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Peter Bergen: Bin Laden has aged 'enormously'

Peter Bergen
Peter Bergen  

(CNN) -- On Thursday night, CNN aired parts of an interview with Osama bin Laden that the Arabic-language television network Al-Jazeera recorded in late October.

Al-Jazeera said it didn't air the tape because it wasn't newsworthy, and announced Thursday it was severing its relationship with CNN, claiming the interview was stolen and aired illegally. CNN disputes that.

CNN's Paula Zahn discussed the tape Friday with CNN terrorism analyst Peter Bergen, who has been studying bin Laden and his operation for several years.

CNN: Before we talk about the substance of this tape, let's once again talk about Al-Jazeera. At first, Al-Jazeera .... denied that it even existed. Then they came out and said they never aired it because it wasn't newsworthy. Well, you've seen this tape. Is maybe a more rational explanation that they didn't want to air this because it was so indicting?

BERGEN: You know, I'm frankly very puzzled. This was the only television interview that bin Laden ever gave and, frankly, if he was reading out of the telephone book it would be newsworthy. And the fact is that there is quite a lot of -- it is very indicting. I mean, on a couple of occasions, he basically seems to take responsibility for the events of 9-11. He sort of ducks the question of anthrax. But this is all very interesting.

So frankly I'm just perplexed why they chose not to air it. I mean I'm not privy to all the facts of the case, but it's a very puzzling episode.

CNN: The U.S. government also obtained this independently. So what was the incentive in holding this back from the American public?

BERGEN: Well, Paula, I mean, again, I'm just really, really perplexed. Al-Jazeera bills its reputation as being a sort of independent broadcaster in the Middle East, different from some of the other broadcasters that are basically government entities. Perhaps they came under some pressure from their own government, the government of Qatar, not to broadcast this.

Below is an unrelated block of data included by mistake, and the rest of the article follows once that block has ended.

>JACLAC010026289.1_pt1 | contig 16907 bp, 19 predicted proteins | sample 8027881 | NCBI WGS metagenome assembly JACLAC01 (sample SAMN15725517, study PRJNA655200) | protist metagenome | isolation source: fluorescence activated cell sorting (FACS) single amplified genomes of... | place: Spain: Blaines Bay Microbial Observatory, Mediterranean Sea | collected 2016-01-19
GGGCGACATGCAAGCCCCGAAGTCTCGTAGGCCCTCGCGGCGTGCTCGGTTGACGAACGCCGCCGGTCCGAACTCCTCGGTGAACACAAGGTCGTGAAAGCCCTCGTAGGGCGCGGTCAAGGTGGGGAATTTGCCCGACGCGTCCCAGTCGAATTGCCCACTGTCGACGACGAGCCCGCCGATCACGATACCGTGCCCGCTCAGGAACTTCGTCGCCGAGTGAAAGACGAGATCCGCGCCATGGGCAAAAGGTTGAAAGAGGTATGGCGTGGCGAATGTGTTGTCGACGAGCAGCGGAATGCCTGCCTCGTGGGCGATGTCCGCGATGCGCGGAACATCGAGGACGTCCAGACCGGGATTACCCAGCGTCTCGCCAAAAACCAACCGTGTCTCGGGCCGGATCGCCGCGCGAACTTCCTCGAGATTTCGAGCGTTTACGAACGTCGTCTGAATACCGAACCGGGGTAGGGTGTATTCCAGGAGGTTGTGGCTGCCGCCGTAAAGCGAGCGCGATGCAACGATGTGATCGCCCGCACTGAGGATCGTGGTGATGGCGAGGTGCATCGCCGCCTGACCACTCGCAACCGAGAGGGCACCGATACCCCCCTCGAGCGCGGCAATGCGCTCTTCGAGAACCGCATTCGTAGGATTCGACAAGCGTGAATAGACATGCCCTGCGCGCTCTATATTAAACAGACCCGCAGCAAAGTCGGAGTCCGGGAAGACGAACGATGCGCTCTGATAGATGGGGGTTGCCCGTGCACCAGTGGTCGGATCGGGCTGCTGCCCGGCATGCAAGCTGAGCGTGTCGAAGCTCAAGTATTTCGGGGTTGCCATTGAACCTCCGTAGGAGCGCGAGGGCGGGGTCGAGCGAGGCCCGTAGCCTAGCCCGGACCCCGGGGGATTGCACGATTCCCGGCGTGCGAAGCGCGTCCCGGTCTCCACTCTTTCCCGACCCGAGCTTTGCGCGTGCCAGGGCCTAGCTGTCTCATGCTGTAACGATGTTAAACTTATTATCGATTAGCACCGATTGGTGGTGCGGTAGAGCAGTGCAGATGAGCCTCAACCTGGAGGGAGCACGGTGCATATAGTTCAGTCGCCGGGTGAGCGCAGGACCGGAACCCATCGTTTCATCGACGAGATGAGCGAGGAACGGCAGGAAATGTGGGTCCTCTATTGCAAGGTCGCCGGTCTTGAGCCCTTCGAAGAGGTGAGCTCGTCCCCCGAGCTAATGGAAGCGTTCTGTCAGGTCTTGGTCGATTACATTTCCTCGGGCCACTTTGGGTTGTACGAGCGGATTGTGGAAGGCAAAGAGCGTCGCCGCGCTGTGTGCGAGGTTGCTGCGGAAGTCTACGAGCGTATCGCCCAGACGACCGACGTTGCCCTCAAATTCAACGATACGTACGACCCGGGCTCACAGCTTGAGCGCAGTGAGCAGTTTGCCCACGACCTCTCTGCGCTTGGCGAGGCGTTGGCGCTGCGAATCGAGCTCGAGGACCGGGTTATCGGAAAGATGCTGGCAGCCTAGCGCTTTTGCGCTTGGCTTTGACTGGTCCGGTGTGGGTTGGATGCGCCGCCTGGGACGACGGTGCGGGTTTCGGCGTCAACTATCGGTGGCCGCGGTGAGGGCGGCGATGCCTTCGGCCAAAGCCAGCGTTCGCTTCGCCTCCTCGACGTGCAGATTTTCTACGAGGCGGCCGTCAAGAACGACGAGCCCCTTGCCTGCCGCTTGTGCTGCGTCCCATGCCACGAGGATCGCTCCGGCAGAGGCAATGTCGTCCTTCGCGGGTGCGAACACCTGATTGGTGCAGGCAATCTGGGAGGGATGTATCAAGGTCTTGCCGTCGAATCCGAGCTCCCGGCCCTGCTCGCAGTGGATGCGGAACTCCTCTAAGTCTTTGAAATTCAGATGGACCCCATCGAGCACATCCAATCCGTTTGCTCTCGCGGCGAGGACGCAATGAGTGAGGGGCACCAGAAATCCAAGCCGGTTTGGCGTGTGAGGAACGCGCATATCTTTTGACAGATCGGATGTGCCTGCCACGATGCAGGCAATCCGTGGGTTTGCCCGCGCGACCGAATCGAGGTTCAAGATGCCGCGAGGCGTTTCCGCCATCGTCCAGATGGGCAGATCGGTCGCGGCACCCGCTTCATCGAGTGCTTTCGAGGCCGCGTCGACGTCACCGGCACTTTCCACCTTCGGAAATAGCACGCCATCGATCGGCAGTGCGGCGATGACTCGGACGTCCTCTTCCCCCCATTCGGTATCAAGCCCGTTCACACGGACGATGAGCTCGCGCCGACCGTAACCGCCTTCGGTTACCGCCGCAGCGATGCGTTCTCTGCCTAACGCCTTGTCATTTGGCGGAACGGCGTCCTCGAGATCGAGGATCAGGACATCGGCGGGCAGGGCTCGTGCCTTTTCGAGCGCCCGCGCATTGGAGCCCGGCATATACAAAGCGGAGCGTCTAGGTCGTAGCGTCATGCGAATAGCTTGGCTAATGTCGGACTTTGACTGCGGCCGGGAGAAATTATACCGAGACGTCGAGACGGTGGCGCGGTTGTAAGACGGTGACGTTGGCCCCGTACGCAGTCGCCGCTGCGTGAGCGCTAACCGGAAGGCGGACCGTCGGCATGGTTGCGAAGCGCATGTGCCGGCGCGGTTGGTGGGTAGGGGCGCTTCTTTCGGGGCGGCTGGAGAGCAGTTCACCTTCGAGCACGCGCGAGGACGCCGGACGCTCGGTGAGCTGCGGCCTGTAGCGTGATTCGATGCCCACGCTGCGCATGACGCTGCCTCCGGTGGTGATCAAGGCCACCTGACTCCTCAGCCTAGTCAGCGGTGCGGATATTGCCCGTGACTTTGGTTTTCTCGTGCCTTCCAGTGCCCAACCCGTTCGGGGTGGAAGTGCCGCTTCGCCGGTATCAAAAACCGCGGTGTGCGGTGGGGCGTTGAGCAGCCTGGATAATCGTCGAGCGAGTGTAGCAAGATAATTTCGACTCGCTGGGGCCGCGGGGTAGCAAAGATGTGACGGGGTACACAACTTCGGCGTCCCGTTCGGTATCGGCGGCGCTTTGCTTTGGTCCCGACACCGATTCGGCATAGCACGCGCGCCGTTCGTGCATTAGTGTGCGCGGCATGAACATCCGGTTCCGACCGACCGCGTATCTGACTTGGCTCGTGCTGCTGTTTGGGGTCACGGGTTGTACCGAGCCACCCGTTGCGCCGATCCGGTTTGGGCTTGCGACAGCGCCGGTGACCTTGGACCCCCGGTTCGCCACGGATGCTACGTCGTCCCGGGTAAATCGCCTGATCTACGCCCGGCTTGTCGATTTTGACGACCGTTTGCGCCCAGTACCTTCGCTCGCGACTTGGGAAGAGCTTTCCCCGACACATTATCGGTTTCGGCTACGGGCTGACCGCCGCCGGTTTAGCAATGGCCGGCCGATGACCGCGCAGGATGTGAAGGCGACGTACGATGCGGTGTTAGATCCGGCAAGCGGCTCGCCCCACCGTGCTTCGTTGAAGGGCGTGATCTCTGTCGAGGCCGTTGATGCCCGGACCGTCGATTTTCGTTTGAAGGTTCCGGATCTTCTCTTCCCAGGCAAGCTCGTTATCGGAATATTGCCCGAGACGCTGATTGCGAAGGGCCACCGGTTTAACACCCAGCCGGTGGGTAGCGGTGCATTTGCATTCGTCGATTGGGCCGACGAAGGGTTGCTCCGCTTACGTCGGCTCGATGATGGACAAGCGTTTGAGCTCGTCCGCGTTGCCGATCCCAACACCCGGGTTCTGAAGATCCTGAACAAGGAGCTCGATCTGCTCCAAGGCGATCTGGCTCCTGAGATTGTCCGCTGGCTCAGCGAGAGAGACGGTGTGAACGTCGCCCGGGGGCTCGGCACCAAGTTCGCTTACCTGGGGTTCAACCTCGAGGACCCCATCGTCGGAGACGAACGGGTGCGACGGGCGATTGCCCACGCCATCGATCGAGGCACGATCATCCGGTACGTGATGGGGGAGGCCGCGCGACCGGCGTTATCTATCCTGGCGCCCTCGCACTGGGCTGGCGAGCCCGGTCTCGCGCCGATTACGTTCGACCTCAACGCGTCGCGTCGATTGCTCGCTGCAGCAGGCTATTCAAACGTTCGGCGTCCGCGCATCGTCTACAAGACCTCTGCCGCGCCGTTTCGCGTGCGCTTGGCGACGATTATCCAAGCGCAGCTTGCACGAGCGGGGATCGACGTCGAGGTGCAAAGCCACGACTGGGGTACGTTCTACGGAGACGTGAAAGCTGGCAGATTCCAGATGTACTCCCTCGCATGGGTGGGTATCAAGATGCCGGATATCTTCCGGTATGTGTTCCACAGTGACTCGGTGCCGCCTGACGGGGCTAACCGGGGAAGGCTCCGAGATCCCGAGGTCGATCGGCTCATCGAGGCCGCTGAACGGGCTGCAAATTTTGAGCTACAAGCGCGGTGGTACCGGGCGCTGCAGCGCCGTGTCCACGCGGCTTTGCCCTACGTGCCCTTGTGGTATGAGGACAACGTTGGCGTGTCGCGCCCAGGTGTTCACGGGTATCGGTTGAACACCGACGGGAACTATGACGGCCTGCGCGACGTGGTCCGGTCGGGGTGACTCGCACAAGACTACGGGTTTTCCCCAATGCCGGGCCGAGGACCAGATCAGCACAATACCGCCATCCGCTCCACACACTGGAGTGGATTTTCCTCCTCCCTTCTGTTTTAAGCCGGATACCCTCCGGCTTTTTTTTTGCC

But I think there's some facts that we don't know yet which will elucidate this funny and rather strange episode.

CNN: Many Islamic analysts have suggested that Osama bin Laden has always distorted the Muslim faith. What do you make of his continued (statements that) it's permissible under Islamic law for innocents to kill other innocents?

BERGEN: Well, it's just ludicrous. I'm not an Islamic scholar. But I mean there's nothing -- and the Koran is very, very explicit about -- even if you accept the dubious premise that somehow this holy war was justified -- civilians are off-limits in any kind of war as far as the Koran and as far as Islamic traditions are concerned. This is a very unusual interpretation. It cannot be justified in Islam.

CNN: The last interview you did with bin Laden was back in 1997. How different was the Osama bin Laden we saw in this tape, the interview taped late in October of 2001?

BERGEN: He's actually quite similar. I mean, in terms of his demeanor and his voice -- these kinds of things are quite similar. The big difference is that he's aged enormously between '97 and October of last year.

This is a man who was clearly not well. I mean, as you see from these pictures here, he's really, by December he's looking pretty terrible. But by December, of course, that tape that was aired then, he's barely moving the left side of his body. So he's clearly got diabetes. He has low blood pressure. He's got a wound in his foot. He's apparently got dialysis ... for kidney problems.

I mean, this is a man who has a number of health problems, apart from the fact that anybody running around the Afghan mountains is not going to be in great shape.

CNN: And, of course, the question that people continue to debate is not only is he not well, is he still alive today? Peter Bergen, thank you very much for coming along to share your insights with us this morning.




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